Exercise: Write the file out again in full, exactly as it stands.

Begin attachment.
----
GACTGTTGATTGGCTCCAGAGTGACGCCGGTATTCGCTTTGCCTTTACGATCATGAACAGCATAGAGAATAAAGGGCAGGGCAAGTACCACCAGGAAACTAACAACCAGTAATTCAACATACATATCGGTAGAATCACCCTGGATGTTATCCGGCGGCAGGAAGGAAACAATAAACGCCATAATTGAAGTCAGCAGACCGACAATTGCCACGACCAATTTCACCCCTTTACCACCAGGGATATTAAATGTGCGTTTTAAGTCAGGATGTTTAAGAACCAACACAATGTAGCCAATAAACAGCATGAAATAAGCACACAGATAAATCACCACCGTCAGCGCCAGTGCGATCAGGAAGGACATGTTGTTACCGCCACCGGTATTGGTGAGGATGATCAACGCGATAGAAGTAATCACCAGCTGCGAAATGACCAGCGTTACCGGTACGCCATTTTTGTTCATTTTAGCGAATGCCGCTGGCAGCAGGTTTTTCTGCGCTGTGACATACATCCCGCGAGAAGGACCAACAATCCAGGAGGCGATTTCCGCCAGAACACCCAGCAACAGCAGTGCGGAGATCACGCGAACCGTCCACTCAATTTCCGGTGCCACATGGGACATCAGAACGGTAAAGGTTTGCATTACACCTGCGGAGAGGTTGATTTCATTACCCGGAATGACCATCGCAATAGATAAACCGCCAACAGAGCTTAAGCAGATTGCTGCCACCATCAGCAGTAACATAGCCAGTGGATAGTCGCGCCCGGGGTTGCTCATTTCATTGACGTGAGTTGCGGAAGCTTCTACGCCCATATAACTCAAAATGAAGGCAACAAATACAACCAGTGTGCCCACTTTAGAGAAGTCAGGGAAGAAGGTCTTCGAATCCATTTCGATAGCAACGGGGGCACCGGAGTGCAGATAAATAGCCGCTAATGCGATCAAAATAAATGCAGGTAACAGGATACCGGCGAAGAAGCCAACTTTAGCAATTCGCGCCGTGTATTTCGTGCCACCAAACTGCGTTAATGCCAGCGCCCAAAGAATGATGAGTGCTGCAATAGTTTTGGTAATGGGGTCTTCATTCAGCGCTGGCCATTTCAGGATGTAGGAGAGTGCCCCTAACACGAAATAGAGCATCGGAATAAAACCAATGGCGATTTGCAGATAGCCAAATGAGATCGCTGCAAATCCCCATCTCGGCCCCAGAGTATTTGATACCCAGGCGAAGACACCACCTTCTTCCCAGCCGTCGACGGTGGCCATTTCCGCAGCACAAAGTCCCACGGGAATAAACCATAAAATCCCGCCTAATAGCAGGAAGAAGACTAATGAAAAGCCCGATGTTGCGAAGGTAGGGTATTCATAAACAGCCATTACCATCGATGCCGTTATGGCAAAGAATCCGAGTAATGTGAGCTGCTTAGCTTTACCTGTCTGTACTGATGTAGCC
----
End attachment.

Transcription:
GACTGTTGATTGGCTCCAGAGTGACGCCGGTATTCGCTTTGCCTTTACGATCATGAACAGCATAGAGAATAAAGGGCAGGGCAAGTACCACCAGGAAACTAACAACCAGTAATTCAACATACATATCGGTAGAATCACCCTGGATGTTATCCGGCGGCAGGAAGGAAACAATAAACGCCATAATTGAAGTCAGCAGACCGACAATTGCCACGACCAATTTCACCCCTTTACCACCAGGGATATTAAATGTGCGTTTTAAGTCAGGATGTTTAAGAACCAACACAATGTAGCCAATAAACAGCATGAAATAAGCACACAGATAAATCACCACCGTCAGCGCCAGTGCGATCAGGAAGGACATGTTGTTACCGCCACCGGTATTGGTGAGGATGATCAACGCGATAGAAGTAATCACCAGCTGCGAAATGACCAGCGTTACCGGTACGCCATTTTTGTTCATTTTAGCGAATGCCGCTGGCAGCAGGTTTTTCTGCGCTGTGACATACATCCCGCGAGAAGGACCAACAATCCAGGAGGCGATTTCCGCCAGAACACCCAGCAACAGCAGTGCGGAGATCACGCGAACCGTCCACTCAATTTCCGGTGCCACATGGGACATCAGAACGGTAAAGGTTTGCATTACACCTGCGGAGAGGTTGATTTCATTACCCGGAATGACCATCGCAATAGATAAACCGCCAACAGAGCTTAAGCAGATTGCTGCCACCATCAGCAGTAACATAGCCAGTGGATAGTCGCGCCCGGGGTTGCTCATTTCATTGACGTGAGTTGCGGAAGCTTCTACGCCCATATAACTCAAAATGAAGGCAACAAATACAACCAGTGTGCCCACTTTAGAGAAGTCAGGGAAGAAGGTCTTCGAATCCATTTCGATAGCAACGGGGGCACCGGAGTGCAGATAAATAGCCGCTAATGCGATCAAAATAAATGCAGGTAACAGGATACCGGCGAAGAAGCCAACTTTAGCAATTCGCGCCGTGTATTTCGTGCCACCAAACTGCGTTAATGCCAGCGCCCAAAGAATGATGAGTGCTGCAATAGTTTTGGTAATGGGGTCTTCATTCAGCGCTGGCCATTTCAGGATGTAGGAGAGTGCCCCTAACACGAAATAGAGCATCGGAATAAAACCAATGGCGATTTGCAGATAGCCAAATGAGATCGCTGCAAATCCCCATCTCGGCCCCAGAGTATTTGATACCCAGGCGAAGACACCACCTTCTTCCCAGCCGTCGACGGTGGCCATTTCCGCAGCACAAAGTCCCACGGGAATAAACCATAAAATCCCGCCTAATAGCAGGAAGAAGACTAATGAAAAGCCCGATGTTGCGAAGGTAGGGTATTCATAAACAGCCATTACCATCGATGCCGTTATGGCAAAGAATCCGAGTAATGTGAGCTGCTTAGCTTTACCTGTCTGTACTGATGTAGCC